Yesterday, I met a group of moms for a lunch and play date at a nearby park. This group was a bit different in make-up in that the organizers of the lunch were not homeschoolers. Our kids have been fairly active in a local church ministry where the youth minister meets with a different group of elementary school-aged kids each month. This month, the “group of choice” was the homeschoolers!! I thought it was all too funny and cool at the same time that we were recognized enough to warrant our own lunch.
Though the group was different, the conversation eventually became the same: “What curriculum do you use?” Okay, here’s where I begin to sound “snarky,” as my friend Keri says. I wrote an article several months ago for Heart of the Matter (that I can no longer find–geesh!) talking about a homeschooler’s fascination with curriculum. I certainly open my ears to learn just as I suppose others do in order to learn of what’s new and/or unfamiliar, but as I expressed in the article, I also think curriculum takes on an identity all its own. It moves beyond being a tool for education and almost becomes a source bragging rights. Of course, maybe I say that because my response to the question isn’t that easy. I sometimes envy those who answer the curriculum question with a simple, “Oh, we use _____.” Although the curriculum publisher can become a means of categorizing people as well (as in, “oh, her kids are on the computer all the time,” or ooooh, “they use waaaayyy too many books with that approach), at least the end is near. I answer the question by saying, “We use a lot of Charlotte Mason’s approach, but we also use a few textbooks. For example, we use…” Ugh. I grow weary of hearing myself talk!
I can remember our first homeschooling conference, in which one of the speakers suggested that all curriculum is good curriculum. However, there is curriculum, he continued, that may or may not be a good fit for your family. Though in my homeschool immaturity at that moment, I did not understand his comment, I have now found it to be a true pearl of wisdom that I carry with me even almost 10 years later. I would even add to his wisdom that the best curriculum you might have might not even be true curriculum. I say this as a curriculum developer myself: curriculum is not as much packaging and publishers, but purpose. Whatever tool you use effectively to teach your children becomes a part of your curriculum.
If we broaden the common homeschooling-related definition of curriculum in this way, is there a favorite tool that you have? Is there a tool, book or otherwise, that your homeschool absolutely must have?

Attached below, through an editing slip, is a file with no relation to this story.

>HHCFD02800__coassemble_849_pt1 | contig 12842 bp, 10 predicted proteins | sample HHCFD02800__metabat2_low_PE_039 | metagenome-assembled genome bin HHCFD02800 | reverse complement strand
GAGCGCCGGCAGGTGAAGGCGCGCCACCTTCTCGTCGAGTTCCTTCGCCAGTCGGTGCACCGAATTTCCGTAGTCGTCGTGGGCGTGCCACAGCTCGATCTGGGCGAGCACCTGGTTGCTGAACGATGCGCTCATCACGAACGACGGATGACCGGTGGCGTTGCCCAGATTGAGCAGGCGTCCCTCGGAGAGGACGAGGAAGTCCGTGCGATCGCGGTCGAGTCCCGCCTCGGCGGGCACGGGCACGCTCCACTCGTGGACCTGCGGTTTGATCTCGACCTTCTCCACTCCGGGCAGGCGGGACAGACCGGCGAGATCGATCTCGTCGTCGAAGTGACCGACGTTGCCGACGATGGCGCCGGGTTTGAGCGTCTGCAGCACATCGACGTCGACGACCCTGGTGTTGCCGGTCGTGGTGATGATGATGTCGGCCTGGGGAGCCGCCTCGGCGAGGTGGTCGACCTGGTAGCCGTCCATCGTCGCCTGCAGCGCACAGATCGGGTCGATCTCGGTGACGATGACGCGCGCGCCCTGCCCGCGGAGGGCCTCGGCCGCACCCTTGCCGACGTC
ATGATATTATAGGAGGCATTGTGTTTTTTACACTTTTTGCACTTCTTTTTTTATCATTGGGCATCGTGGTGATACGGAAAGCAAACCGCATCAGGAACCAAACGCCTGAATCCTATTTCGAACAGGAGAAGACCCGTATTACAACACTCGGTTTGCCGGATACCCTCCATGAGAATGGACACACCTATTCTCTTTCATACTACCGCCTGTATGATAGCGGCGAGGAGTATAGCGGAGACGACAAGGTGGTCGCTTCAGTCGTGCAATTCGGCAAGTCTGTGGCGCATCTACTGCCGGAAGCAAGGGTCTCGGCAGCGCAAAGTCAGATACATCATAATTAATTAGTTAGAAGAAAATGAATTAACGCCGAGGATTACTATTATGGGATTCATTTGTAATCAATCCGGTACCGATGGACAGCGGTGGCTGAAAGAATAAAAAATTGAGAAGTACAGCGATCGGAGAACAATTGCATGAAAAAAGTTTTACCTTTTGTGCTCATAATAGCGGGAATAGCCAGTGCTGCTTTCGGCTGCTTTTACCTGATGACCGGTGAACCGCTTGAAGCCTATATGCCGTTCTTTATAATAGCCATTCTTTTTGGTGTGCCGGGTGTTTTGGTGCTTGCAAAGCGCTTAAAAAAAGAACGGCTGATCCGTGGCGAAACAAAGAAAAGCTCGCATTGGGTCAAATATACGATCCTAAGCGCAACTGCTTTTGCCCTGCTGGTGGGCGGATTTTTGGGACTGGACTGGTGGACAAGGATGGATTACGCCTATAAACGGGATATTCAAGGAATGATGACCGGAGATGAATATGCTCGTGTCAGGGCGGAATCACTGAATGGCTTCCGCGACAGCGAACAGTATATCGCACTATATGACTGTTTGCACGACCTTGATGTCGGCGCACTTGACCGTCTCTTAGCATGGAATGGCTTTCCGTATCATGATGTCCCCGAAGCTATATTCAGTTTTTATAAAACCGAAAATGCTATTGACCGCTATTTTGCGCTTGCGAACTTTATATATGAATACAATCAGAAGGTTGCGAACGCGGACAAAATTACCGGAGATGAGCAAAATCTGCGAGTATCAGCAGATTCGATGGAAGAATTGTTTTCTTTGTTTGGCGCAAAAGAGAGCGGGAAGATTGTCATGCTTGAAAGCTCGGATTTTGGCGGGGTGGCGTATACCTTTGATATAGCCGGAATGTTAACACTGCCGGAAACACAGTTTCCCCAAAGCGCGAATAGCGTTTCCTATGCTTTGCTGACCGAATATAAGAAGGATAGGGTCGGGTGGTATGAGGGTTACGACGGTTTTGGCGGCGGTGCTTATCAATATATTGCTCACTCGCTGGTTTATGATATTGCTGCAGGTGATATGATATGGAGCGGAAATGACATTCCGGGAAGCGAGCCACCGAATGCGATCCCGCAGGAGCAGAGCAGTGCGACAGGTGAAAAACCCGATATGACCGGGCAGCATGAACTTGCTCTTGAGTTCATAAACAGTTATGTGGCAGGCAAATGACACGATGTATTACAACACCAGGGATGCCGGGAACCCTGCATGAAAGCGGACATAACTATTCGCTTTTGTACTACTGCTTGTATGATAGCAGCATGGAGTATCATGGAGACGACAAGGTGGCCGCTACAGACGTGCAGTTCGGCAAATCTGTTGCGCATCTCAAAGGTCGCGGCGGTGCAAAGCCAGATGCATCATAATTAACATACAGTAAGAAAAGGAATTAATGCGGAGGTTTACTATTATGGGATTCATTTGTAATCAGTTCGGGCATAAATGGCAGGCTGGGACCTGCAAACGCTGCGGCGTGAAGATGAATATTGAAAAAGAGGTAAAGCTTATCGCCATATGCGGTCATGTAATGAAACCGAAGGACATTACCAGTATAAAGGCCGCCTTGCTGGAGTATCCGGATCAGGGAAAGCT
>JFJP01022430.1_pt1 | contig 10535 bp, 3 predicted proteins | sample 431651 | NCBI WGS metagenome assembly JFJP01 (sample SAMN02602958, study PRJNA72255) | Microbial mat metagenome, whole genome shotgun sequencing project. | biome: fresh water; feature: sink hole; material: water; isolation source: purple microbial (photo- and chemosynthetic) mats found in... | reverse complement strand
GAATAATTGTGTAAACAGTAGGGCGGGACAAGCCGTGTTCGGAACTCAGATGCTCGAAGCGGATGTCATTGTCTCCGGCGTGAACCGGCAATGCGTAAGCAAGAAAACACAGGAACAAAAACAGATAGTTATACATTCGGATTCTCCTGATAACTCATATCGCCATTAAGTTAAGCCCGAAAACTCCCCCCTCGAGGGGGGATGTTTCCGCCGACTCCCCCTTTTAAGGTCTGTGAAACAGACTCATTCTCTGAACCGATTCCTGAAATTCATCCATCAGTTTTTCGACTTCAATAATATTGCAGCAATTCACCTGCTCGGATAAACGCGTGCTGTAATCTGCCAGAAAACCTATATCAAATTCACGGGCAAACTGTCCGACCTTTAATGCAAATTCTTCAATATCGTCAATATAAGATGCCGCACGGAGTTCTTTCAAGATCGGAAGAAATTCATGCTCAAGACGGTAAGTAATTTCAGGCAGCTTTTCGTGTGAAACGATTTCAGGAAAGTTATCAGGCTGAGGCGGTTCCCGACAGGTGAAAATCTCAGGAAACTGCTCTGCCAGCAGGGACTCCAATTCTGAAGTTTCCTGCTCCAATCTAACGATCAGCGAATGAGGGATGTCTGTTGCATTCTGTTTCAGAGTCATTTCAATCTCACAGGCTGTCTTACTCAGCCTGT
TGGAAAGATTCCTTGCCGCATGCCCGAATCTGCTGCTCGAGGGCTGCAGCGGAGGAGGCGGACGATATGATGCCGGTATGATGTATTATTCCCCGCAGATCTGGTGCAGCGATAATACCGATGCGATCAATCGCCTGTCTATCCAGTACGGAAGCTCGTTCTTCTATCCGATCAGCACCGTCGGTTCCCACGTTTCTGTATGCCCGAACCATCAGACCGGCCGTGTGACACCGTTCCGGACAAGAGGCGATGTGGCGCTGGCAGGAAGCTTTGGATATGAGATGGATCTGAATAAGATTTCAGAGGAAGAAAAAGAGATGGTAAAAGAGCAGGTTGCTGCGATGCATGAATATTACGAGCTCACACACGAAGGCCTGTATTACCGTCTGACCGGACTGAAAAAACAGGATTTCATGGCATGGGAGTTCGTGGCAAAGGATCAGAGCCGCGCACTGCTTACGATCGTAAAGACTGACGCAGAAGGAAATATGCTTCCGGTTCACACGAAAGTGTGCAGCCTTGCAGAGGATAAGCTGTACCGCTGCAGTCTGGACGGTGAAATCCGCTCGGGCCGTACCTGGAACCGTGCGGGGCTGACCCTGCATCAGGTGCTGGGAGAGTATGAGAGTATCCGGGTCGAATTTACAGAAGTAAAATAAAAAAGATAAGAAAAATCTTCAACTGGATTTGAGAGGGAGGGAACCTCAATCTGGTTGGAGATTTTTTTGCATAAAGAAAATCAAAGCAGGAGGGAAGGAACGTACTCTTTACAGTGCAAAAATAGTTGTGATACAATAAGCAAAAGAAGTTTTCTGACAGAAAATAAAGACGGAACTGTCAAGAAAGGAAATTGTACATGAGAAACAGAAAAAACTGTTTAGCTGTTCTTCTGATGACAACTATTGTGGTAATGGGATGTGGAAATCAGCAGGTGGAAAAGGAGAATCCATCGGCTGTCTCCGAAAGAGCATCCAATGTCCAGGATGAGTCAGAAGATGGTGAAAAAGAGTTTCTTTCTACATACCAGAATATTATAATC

In our home, that book would be Dinah Zike’s Big Book of Books. And funny enough, the kids have never opened it on their own, but when I pull it out, they know what’s coming: foldables.
By way of explanation, I am decidedly not a kinesthetic learner. I LOVE the idea of crafts and other bits of functional handiwork that help make a moment teachable, and I like to scrapbook and create fun projects based upon what we’re learning; I just don’t think naturally about these methods of learning as I’m putting lesson plans together. It doesn’t help that the older two at times grumble and groan when we’ve used lapbooking manipulatives to help them with science lessons. Though there are many curriculum publishers who specialize in kinesthetic learning, along with great blogs like Dawn’s or Jamin’s, I need more of a general “this concept works with anything” type of resource. This time, the reminder was our son’s science text that is published by McGraw-Hill and, I assume, used in a number of public schools. Each chapter contains a foldable exercise–just what I needed to get my creative juices flowing. My son, however, wasn’t so enthusiastic, so when he completed this pocket book documenting his research on various extinct animals (shown above), I thought it was worth a picture and a few words.
Likewise, I think my renewed interest in adding artwork (such as I am capable) into my notebooks has sparked something in him as well. This was his logic notebook. No color on this one, but I’ll keep hope alive.
I suspect that the youngest might be more of natural doodler in her notebooks as she completes the day’s work. However, I’ve learned something else about kids, too, over time: if I don’t make too big a deal of their spontaneous efforts, I see more unplanned, and more spectacular results. So, I’ll bide my time–and keep my camara ready.
What’s YOUR favorite tool of your educational trade?